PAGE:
Pair have been ordered to pay $7.3m (£4.8m) to the family of Marvin Gaye
There’s been yet another twist in the long-running ‘Blurred Lines’ saga. Following a US District Court’s decision in March that the song’s writers, Robin Thicke and Pharrell Williams, had copied Marvin Gaye’s ‘Got to Give It Up’, the pair’s lawyers are now pushing for a new trial.
As pointed out by The Hollywood Reporter, Thicke and Williams’ legal teams submitted a new motion on Friday (May 1), citing errors in jury instructions, improper testimony from a musicologist and insufficient evidence to support the initial ruling.
Among the issues to be raised by Pharrell’s legal team was the judge’s pre-trial decision that Gaye’s copyright didn’t go beyond the sheet music, meaning Thicke’s testimony on how the the “groove” of ‘Got To Give It Up’ influenced ‘Blurred Lines’ should not have been heard by the jury as it was “prejudicial and irrelevant” information, as was musicologist Judith Finell’s opinion on the similarity of the songs.
The two artists were ordered to pay $7.3m (£4.8m) to Gaye’s family, which Pharrell’s lawyers say was “grossly excessive and not supported by any admissible evidence”. They argue that since musicologist Sandy Wilbur’s testimony stated that “the elements of [Got To Give It Up’] claimed to have been copied amount to less than 5% of the [Blurred Lines] composition,” Gaye’s family are entitled to no more than 5 percent of non-publishing profits, which would amount to $680,000.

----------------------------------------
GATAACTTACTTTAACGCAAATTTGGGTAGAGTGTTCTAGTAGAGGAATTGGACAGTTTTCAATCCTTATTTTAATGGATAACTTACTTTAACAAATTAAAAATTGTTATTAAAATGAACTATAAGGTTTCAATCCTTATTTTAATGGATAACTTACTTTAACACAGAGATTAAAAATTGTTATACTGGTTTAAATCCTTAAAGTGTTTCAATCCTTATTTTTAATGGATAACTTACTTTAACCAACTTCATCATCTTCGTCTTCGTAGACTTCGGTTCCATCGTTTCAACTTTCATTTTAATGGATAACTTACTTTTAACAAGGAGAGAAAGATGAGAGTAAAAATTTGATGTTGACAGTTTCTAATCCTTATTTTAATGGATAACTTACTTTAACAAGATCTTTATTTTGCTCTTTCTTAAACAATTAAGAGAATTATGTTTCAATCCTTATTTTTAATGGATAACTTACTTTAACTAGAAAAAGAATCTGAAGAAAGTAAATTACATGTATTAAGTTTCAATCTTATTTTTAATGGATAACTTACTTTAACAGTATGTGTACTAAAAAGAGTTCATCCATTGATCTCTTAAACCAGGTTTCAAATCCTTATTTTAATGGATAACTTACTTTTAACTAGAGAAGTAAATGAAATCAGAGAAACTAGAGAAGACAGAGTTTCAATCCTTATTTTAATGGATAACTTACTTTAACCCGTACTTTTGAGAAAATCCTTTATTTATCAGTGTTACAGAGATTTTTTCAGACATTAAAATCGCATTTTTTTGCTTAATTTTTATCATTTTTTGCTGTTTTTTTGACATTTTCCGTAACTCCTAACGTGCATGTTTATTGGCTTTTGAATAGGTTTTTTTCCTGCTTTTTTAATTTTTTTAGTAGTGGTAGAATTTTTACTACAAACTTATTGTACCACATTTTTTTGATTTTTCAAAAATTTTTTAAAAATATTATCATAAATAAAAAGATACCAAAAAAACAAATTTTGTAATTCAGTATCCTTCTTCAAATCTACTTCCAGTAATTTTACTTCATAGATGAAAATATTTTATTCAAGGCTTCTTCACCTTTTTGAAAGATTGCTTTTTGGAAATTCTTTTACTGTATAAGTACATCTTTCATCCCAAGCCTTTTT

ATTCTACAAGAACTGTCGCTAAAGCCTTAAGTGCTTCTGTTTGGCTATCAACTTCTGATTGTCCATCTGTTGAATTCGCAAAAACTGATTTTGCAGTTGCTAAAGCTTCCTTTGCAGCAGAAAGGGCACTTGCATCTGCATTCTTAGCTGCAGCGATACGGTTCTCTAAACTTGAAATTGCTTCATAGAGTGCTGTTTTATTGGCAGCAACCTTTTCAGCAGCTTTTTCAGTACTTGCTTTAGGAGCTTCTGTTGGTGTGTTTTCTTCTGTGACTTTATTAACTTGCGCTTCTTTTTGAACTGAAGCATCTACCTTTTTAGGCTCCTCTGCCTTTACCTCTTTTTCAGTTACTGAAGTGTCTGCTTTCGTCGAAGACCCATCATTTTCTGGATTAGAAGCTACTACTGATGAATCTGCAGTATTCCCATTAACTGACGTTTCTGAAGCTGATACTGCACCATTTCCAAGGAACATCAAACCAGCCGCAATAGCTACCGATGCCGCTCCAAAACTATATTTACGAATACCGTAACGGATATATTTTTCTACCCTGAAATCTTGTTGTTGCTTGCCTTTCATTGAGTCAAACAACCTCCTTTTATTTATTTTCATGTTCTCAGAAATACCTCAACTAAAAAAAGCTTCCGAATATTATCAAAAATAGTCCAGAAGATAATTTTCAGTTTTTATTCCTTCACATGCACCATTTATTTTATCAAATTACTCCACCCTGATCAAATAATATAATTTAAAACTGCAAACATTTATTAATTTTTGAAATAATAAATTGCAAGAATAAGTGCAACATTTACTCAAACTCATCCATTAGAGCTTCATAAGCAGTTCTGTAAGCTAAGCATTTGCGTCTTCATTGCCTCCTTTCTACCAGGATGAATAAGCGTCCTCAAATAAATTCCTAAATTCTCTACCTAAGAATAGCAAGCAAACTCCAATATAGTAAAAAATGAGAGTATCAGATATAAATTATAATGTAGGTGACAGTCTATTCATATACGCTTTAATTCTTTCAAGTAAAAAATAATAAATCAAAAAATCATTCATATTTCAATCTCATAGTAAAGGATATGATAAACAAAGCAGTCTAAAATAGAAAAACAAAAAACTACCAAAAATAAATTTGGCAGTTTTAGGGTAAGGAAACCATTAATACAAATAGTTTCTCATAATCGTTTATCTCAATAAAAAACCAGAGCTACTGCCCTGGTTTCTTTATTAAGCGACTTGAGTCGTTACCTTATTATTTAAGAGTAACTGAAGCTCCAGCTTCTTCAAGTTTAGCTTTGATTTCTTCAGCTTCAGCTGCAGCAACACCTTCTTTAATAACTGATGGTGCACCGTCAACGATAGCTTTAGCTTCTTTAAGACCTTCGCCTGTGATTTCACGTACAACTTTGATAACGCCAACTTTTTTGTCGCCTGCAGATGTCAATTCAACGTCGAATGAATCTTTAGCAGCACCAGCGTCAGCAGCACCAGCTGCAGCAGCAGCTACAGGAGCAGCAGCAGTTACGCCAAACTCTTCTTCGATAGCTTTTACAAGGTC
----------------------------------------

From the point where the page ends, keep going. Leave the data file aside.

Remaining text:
The Gaye family also filed motions on Friday, seeking declaratory relief that Interscope Records and UMG Recordings should be held accountable. They also want to stop the song from being further distributed. The judge will consider the motions at a hearing scheduled for June 29.
The initial trial came as a result of a pre-emptive August 2013 lawsuit filed by Thicke and Williams who, fearing the Gayes would be litigious, sought to affirm that ‘Blurred Lines’ is “strikingly different” to ‘Got To Give It Up’. A US District Judge denied their request and said a jury must decide “the intrinsic similarity of the works”.
Following the decision, Thicke and Williams’ lawyer Howard E King said: “While we respect the judicial process, we are extremely disappointed in the ruling made today, which sets a horrible precedent for music and creativity going forward. We are reviewing the decision, considering our options and you will hear more from us soon about this matter.”